Optimizing Your Selling System Part 2

By Greg Stafford and Brad Romney

The second part of this post, which was started on Wednesday, May 9, focuses on the remaining 2 common mistakes made in the selling process.

3) Feature Dumping

Signs of Weakness:

  • Tendency to jump into technology prematurely.
  • Habitually explaining every feature & benefit.
  • Adding fear by making technology seem too advanced and complicated.

Presenting Features Effectively

  • Describe the feature(s) in simple terms of patient benefit and overall outcome.
  • Only describe the feature(s) that apply to the patient’s explicit needs.
  • Pick up on buying signals to know when and how to present features effectively.
  • Demo the hearing device to add conclusive evidence.
    (hearing is believing)

4) Failure to Overcome Objections & Close With Impact

Signs of Weakness:

  • Tendency to close prematurely.
  • Lacking confidence in hearing device performance capabilities and worth.
  • Failing to clearly communicate your expectations.
  • Failing to summarize patient requirements.
  • Failing to cover value-added service benefits.
  • Discomfort with asking for payment.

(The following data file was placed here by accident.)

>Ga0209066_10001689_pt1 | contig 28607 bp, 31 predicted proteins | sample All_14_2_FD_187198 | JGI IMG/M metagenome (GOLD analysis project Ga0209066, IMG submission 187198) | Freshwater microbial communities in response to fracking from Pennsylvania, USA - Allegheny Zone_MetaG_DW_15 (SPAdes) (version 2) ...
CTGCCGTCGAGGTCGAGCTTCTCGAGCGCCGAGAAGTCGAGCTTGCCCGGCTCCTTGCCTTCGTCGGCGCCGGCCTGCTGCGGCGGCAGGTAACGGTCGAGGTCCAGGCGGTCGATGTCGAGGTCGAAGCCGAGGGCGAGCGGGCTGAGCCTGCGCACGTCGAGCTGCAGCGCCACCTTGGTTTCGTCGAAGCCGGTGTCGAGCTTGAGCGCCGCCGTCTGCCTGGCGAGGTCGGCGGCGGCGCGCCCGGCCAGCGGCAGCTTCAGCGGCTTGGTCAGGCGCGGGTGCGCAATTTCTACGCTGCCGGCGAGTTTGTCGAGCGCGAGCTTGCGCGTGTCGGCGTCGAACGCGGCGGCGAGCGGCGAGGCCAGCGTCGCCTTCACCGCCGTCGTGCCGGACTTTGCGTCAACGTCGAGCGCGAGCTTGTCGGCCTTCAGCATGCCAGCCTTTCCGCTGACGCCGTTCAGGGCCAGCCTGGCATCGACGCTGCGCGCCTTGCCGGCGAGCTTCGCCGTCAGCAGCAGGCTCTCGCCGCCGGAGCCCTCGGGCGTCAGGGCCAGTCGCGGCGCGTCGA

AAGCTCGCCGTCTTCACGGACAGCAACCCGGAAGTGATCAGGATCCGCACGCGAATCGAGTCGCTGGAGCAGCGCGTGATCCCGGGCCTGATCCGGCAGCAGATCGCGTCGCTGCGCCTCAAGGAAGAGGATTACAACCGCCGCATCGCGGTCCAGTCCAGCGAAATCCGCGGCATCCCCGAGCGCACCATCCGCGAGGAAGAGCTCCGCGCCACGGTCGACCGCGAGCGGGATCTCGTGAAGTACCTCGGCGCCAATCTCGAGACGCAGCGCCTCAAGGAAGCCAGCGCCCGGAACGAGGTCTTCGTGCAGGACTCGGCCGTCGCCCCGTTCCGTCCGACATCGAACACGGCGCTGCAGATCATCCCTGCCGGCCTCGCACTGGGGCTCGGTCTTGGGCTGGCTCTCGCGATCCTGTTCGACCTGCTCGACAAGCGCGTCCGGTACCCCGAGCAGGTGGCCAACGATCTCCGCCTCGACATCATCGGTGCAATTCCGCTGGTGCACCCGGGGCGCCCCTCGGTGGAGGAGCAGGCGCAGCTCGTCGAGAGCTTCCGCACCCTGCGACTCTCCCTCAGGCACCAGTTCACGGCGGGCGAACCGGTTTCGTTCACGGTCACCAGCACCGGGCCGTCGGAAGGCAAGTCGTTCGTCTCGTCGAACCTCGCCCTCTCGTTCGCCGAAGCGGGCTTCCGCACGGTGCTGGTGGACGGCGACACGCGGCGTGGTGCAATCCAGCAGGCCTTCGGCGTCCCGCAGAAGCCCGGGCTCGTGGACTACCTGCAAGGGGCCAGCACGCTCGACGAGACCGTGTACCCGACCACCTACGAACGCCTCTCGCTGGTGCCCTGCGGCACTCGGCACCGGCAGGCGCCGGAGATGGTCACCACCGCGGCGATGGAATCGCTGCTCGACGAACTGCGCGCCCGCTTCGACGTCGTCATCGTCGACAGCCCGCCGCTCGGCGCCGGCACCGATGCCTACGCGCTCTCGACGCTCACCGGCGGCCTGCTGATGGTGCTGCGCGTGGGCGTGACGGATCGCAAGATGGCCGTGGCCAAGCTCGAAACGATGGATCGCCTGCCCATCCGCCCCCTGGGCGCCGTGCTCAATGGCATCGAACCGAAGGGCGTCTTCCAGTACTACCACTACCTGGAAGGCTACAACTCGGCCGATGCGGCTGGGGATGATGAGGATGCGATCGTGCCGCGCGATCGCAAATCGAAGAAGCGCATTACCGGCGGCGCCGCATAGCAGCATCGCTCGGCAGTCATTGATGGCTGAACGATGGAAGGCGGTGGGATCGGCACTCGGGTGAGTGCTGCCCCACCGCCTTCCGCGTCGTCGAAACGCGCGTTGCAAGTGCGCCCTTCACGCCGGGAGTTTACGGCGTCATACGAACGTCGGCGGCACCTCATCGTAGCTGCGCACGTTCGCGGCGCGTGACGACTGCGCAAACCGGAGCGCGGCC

Overcoming Objections:

  • Understand the real underlying objection(s).
    “I need to go home and think about it. I need to shop around    and make sure I’m getting the best price for these hearing aids.”
    Or,
    “I need to make sure my spouse supports me in this major purchase.”
  • Use the right tools needed for the situation.
    – service guarantee (reluctance)
    – financing, discounting, or down-selling (price)
  • Relate – Focus – Check.
    “Seek first to understand.”

Effective Closing Techniques

  • Explain your total value-added service package before presenting product & price.
  • Summarize the patient’s explicit needs before presenting product & price.
  • Be positive and confident in your recommendation.
  • Be assumptive as you ask for the order.
  • Present the price in a written format.
  • Congratulate the patient for taking action to purchase.
This entry was posted in Practice Management and tagged , , , . Bookmark the permalink.

Leave a Reply

Fill in your details below or click an icon to log in:

WordPress.com Logo

You are commenting using your WordPress.com account. Log Out / Change )

Twitter picture

You are commenting using your Twitter account. Log Out / Change )

Facebook photo

You are commenting using your Facebook account. Log Out / Change )

Google+ photo

You are commenting using your Google+ account. Log Out / Change )

Connecting to %s